- Israel's pre-1967 borders reflected the deployment of Israeli and Arab forces on the ground after Israel's War of Independence in 1948. Professor Judge Stephen M. Schwebel, the former President of the International Court of Justice clarified in his writings Justice in International Law that the 1949 armistice demarcation lines are not permanent borders: "The armistice agreements of 1949 expressly preserved the territorial claims of all parties and did not purport to establish definitive boundaries between them."
The boundaries were labeled the "Green Line" merely because a green pencil was used to draw the map of the armistice borders.
- Professor Eugene V. Rostow, The Future of Palestine, Institute for National Strategic Studies, November 1993. Professor Rostow was Sterling Professor of Law and Public Affairs Emeritus at Yale University and served as the Dean of Yale Law School (1955-66); Distinguished Research Professor of Law and Diplomacy, National Defense University; Adjunct Fellow, American Enterprise Institute. In 1967 as U.S. Under-Secretary of State for Political Affairs he become a key draftee of the UN Resolution 242.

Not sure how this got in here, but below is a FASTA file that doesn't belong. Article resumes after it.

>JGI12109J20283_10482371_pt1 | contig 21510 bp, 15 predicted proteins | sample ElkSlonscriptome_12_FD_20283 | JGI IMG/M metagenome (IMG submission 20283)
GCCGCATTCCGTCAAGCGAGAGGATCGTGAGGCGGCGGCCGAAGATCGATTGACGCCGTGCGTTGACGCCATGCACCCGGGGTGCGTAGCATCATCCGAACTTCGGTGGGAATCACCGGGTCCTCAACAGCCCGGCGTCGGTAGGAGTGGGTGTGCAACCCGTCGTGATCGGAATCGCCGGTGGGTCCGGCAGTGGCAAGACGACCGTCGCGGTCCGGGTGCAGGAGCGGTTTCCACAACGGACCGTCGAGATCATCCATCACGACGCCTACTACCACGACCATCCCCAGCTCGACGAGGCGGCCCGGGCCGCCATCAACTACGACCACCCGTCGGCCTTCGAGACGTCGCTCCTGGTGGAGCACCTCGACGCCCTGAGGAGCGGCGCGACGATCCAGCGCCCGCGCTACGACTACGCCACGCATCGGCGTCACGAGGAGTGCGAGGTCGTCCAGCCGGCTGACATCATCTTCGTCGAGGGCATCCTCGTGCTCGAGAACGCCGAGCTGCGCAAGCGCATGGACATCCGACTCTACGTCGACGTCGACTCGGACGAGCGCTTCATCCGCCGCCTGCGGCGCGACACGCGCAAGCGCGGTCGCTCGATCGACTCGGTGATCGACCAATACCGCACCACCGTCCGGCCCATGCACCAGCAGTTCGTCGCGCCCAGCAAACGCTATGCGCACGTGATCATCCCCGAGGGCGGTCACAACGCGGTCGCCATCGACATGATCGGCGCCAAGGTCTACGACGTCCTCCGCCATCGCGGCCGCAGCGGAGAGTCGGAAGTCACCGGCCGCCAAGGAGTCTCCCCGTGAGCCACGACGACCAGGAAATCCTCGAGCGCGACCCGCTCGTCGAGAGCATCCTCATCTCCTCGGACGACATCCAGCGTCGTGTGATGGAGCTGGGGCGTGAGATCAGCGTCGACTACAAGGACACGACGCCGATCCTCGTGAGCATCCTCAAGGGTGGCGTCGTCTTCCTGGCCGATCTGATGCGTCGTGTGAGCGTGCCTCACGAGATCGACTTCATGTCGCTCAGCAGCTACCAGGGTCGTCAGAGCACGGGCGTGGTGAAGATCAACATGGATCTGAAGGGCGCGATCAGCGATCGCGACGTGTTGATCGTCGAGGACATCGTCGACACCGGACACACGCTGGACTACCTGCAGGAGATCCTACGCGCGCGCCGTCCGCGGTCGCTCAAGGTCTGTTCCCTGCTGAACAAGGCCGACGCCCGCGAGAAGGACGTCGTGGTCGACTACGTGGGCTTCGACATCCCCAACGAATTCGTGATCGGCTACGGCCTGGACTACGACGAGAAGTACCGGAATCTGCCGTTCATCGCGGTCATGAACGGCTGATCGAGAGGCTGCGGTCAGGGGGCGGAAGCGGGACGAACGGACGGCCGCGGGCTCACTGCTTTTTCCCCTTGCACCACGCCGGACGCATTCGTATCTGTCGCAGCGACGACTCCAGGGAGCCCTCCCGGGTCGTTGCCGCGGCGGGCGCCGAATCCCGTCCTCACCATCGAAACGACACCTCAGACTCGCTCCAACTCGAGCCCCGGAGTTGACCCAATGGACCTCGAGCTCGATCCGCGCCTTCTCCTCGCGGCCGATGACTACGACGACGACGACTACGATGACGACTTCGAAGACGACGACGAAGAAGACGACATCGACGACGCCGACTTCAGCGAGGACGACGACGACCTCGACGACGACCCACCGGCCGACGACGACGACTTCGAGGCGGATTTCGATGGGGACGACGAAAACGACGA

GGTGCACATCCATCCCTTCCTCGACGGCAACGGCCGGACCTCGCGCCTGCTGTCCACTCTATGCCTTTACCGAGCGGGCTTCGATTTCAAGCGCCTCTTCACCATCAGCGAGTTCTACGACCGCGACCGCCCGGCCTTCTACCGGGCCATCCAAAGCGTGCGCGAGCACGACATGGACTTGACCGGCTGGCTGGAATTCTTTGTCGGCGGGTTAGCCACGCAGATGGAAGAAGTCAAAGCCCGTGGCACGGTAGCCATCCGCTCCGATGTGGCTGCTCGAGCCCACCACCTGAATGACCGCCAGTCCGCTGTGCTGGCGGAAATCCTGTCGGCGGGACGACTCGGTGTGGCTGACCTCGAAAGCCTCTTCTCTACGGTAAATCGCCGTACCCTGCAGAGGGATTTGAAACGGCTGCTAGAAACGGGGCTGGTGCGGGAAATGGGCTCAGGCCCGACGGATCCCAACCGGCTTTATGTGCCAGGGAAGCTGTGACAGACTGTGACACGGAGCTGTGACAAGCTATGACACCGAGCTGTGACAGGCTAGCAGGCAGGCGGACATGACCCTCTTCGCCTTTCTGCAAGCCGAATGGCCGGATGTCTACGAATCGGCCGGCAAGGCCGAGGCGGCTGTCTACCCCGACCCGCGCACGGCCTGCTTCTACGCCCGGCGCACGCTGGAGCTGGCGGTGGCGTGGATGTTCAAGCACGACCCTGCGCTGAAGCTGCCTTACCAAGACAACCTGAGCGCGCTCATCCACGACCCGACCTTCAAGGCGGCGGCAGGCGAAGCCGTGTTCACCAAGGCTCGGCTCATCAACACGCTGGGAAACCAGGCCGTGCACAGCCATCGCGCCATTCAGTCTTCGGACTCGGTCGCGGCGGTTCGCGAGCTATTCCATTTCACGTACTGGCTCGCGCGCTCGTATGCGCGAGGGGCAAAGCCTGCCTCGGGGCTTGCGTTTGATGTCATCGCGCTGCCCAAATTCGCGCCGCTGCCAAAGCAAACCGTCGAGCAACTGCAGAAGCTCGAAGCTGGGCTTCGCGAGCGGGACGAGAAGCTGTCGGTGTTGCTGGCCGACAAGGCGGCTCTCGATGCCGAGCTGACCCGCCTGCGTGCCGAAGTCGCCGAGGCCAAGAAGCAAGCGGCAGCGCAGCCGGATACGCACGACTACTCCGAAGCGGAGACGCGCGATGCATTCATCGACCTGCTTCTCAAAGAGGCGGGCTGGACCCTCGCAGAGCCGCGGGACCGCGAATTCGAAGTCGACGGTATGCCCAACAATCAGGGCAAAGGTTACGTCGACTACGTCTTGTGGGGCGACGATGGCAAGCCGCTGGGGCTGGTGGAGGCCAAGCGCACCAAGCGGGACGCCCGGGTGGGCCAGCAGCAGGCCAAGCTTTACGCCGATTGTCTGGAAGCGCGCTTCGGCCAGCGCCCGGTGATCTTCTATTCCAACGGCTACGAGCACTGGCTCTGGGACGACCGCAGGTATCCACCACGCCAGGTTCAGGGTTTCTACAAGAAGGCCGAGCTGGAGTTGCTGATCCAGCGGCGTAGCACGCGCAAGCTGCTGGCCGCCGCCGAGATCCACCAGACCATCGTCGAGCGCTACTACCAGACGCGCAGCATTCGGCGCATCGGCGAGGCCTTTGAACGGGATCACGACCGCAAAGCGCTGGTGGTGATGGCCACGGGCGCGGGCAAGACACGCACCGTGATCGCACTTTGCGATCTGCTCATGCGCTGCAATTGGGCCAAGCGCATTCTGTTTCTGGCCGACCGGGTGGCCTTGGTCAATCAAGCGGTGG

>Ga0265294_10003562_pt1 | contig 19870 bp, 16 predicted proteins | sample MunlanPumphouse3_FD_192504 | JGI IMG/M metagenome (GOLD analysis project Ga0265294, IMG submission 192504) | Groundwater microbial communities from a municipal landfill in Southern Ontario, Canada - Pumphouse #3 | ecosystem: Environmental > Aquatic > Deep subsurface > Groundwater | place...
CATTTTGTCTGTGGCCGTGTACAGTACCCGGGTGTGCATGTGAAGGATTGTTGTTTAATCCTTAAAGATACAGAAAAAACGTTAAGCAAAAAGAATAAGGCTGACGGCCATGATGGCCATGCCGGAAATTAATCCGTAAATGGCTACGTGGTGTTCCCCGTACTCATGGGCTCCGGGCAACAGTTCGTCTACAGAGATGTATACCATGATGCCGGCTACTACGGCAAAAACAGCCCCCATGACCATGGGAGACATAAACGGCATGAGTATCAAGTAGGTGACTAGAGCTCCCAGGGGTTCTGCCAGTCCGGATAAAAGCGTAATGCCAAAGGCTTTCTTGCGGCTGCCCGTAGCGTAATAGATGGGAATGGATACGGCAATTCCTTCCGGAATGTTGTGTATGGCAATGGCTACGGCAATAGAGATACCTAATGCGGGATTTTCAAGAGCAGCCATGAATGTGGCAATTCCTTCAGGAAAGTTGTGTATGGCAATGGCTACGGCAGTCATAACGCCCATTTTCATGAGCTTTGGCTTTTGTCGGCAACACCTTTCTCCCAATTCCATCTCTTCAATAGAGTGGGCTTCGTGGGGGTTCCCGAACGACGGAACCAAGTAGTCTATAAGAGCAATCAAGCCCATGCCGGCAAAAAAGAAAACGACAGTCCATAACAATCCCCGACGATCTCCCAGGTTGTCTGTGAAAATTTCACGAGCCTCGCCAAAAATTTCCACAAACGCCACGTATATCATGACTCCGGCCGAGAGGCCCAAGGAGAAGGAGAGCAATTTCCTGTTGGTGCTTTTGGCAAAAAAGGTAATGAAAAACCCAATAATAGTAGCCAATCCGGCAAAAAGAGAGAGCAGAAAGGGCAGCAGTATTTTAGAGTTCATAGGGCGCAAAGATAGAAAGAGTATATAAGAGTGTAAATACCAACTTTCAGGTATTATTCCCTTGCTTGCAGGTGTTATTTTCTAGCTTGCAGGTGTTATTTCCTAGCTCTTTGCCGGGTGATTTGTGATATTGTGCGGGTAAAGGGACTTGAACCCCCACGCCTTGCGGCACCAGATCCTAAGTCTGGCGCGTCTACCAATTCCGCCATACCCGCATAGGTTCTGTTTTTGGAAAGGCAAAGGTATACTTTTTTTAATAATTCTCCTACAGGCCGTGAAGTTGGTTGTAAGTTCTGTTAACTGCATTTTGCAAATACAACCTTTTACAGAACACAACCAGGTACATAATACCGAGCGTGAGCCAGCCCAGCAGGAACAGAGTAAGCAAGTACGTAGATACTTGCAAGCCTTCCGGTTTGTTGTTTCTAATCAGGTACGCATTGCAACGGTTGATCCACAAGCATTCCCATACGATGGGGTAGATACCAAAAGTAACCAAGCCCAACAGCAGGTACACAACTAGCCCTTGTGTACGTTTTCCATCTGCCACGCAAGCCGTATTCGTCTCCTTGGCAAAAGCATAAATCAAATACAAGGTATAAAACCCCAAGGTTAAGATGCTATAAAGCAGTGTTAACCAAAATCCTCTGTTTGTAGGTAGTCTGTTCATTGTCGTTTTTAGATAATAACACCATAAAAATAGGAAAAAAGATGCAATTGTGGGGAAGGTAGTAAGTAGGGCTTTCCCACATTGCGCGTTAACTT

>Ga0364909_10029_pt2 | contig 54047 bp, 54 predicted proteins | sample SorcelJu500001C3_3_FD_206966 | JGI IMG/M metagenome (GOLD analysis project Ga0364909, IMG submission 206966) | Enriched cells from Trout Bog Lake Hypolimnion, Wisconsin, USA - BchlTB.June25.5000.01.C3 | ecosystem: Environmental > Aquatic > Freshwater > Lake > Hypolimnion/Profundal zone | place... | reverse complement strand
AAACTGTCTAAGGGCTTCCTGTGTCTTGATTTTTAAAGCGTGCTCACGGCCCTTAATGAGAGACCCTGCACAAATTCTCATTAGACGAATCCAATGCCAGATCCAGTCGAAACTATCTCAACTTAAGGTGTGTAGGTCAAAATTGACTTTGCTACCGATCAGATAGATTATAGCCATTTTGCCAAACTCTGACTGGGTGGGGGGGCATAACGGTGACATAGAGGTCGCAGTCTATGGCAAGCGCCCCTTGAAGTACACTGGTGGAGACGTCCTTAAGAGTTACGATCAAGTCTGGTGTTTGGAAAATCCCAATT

- Lord Caradon, interviewed on Kol Israel (The Voice of Israel Radio) in February 1973. Lord Caradon (Sir Hugh Foot) was the UK representative to the UN in 1967. His final draft becomes the foundation for UN Resolution 242.
- Lord Caradon to the Beirut Daily Star on 12 June 1974.
- Goldberg, Arthur, was a professor of law at the John Marshall Law School in Chicago. He was appointed in 1962 to the U.S. Supreme Court. In 1965 he was appointed U.S. representative to the United Nations. Judge Goldberg was a key draftee of UN Resolution 242.
- Goldberg. U.N. Resolution 242: Origin, Meaning, and Significance. National Committee on American Foreign Policy. See article at: www.mefacts.com/cache/html/arab-countries/10159.htm. (10159)
- Professor, Judge Stephen M. Schwebel, "What Weight to Conquest?" in Justice in International Law, Cambridge University Press, 1994. Opinions quoted in this critiques are not derived from his position as a judge of the ICJ.
- Professor Julius Stone, Israel and Palestine, Assault on the Law of Nations The Johns Hopkins University Press, 1981.